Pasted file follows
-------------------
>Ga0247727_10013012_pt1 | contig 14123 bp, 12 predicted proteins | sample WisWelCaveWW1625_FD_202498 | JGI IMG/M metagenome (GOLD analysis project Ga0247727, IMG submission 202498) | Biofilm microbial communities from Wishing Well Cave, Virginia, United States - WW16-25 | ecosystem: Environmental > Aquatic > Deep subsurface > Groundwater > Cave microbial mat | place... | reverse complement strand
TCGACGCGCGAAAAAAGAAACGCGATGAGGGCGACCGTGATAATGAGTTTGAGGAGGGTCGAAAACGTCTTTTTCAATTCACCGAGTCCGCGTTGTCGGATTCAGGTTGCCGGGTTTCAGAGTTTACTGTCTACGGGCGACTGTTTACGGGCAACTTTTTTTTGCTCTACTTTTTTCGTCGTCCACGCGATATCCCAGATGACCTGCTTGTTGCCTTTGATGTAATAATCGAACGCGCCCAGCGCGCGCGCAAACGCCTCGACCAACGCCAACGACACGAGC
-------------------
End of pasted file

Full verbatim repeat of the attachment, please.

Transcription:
>Ga0247727_10013012_pt1 | contig 14123 bp, 12 predicted proteins | sample WisWelCaveWW1625_FD_202498 | JGI IMG/M metagenome (GOLD analysis project Ga0247727, IMG submission 202498) | Biofilm microbial communities from Wishing Well Cave, Virginia, United States - WW16-25 | ecosystem: Environmental > Aquatic > Deep subsurface > Groundwater > Cave microbial mat | place... | reverse complement strand
TCGACGCGCGAAAAAAGAAACGCGATGAGGGCGACCGTGATAATGAGTTTGAGGAGGGTCGAAAACGTCTTTTTCAATTCACCGAGTCCGCGTTGTCGGATTCAGGTTGCCGGGTTTCAGAGTTTACTGTCTACGGGCGACTGTTTACGGGCAACTTTTTTTTGCTCTACTTTTTTCGTCGTCCACGCGATATCCCAGATGACCTGCTTGTTGCCTTTGATGTAATAATCGAACGCGCCCAGCGCGCGCGCAAACGCCTCGACCAACGCCAACGACACGAGC